The mouthparts of a caterpillar and its butterfly serve drastically different functions with minimal energy loss because they arise from the same basic morphological pattern.
"A caterpillar straddles the rim of a leaf and its jaws, like tiny secateurs, clip away neat semicircular holes and erode the leaf at a prodigious speed. A couple of months later, a butterfly pauses briefly on a flower and uncurls a long 'tongue' or proboscis with which it probes the heart of the bloom to suck up nectar. The butterfly was once the caterpillar, but since its metamorphosis it has adopted a completely different diet, and consequently its mouthparts have had to change shape dramatically. The mouthparts of both butterfly and caterpillar, however, are formed from the same basic pattern, a pattern shared by all insects. Just as birds' beaks are adapted to their eating habits, so too are insect mouthparts." (Foy and Oxford Scientific Films 1982:159)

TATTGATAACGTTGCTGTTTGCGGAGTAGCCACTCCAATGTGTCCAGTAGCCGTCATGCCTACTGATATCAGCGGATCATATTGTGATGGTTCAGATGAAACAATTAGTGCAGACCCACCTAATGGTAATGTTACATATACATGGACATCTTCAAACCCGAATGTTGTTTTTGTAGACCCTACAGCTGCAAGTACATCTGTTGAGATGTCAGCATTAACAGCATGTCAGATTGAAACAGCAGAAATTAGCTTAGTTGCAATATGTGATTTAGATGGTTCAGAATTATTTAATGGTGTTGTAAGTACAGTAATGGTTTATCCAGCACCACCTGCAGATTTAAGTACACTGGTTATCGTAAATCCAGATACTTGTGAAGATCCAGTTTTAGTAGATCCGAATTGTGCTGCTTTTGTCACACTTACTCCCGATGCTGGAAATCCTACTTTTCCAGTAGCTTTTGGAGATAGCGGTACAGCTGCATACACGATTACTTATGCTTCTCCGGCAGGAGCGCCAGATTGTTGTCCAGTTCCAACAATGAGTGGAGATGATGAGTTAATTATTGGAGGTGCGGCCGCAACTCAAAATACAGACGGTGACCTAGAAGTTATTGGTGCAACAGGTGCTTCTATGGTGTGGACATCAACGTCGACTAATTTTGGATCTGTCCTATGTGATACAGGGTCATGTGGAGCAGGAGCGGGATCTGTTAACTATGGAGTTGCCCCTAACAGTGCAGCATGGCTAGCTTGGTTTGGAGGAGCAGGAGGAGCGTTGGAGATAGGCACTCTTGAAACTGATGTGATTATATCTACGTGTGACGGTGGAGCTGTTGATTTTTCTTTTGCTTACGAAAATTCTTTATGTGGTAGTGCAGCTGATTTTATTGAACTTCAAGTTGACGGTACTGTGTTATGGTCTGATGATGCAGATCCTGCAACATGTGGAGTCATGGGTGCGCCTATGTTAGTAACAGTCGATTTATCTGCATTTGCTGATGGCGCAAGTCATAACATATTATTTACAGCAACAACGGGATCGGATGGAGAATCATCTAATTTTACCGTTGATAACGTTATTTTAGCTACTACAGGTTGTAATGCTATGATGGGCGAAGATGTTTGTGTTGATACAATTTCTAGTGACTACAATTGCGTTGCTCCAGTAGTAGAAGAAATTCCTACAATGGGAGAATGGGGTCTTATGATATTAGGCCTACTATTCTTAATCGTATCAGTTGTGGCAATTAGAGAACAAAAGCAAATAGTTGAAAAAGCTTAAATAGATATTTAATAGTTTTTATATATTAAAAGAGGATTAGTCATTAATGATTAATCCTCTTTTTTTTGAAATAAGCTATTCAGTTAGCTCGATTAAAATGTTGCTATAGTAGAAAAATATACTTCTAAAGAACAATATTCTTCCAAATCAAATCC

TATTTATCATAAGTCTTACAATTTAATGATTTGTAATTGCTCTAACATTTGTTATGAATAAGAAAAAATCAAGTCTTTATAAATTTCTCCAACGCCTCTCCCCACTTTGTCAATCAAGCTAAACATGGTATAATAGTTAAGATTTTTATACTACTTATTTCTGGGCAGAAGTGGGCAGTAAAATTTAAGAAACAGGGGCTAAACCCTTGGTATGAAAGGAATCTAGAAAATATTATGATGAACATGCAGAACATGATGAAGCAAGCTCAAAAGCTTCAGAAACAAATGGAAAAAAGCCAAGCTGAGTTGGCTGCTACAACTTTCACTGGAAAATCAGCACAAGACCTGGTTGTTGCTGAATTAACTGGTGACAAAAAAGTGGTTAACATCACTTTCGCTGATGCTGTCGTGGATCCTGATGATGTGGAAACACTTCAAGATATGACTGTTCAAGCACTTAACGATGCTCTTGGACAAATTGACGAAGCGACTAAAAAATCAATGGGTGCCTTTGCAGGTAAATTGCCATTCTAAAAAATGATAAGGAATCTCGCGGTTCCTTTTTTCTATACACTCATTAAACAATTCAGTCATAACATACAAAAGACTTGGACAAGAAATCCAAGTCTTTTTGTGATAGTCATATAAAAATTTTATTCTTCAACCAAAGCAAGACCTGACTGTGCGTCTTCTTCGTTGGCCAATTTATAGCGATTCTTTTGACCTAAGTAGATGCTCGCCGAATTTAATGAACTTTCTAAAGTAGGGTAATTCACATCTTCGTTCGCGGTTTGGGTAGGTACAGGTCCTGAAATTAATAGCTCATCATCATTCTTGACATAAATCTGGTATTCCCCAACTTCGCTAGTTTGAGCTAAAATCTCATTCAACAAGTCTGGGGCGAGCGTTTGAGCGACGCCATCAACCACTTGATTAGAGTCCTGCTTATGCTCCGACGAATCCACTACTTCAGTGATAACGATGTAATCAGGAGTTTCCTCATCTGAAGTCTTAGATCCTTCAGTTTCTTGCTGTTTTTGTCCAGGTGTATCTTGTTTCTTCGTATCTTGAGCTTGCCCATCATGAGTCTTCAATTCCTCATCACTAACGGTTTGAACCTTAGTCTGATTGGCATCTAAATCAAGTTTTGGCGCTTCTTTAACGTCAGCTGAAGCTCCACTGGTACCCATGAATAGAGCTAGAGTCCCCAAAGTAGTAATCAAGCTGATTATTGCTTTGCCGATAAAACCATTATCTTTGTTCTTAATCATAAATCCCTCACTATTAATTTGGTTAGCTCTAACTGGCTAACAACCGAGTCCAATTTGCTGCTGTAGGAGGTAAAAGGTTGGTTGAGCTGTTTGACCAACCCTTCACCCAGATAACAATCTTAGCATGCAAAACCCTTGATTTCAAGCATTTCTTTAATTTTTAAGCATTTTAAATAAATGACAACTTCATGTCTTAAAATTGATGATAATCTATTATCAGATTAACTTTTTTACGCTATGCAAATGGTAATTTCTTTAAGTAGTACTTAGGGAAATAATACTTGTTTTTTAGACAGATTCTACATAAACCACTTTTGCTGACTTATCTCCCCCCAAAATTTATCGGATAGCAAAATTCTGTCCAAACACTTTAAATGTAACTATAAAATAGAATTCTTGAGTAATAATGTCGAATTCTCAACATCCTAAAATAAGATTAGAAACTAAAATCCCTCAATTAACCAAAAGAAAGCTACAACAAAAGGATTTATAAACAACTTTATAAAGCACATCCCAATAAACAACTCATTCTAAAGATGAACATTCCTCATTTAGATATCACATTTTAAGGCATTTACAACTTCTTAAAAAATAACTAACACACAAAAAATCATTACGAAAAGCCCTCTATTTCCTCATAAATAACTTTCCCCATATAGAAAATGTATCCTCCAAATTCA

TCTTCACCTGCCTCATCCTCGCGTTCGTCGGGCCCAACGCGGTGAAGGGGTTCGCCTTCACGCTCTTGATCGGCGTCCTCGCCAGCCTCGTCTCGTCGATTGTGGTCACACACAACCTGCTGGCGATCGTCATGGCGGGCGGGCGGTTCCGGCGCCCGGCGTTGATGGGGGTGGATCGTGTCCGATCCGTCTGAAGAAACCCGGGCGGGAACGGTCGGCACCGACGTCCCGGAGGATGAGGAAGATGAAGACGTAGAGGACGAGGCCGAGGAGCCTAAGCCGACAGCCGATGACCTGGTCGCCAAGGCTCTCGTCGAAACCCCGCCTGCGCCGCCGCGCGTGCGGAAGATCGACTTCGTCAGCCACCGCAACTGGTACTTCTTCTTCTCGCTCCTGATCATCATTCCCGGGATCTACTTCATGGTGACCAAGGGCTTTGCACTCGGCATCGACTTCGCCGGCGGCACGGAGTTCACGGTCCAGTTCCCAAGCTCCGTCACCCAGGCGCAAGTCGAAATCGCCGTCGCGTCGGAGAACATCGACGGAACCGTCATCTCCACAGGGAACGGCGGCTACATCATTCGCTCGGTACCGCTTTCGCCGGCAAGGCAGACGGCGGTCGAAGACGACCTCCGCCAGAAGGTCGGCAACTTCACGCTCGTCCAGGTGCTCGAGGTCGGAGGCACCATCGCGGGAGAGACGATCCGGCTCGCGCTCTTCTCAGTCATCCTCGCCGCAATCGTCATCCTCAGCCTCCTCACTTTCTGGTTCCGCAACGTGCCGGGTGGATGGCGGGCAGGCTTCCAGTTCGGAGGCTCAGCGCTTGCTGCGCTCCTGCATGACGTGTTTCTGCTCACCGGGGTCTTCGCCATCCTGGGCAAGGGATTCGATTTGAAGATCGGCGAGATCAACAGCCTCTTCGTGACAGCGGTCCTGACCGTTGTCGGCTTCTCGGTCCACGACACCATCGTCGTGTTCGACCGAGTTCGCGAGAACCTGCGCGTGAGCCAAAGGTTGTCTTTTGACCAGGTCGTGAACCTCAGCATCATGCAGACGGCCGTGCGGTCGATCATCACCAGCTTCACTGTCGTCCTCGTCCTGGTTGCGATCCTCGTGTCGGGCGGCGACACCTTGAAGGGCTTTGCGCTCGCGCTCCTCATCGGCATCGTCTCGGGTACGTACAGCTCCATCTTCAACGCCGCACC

Learn more about this functional adaptation.
- Foy, Sally; Oxford Scientific Films. 1982. The Grand Design: Form and Colour in Animals. Lingfield, Surrey, U.K.: BLA Publishing Limited for J.M.Dent & Sons Ltd, Aldine House, London. 238 p.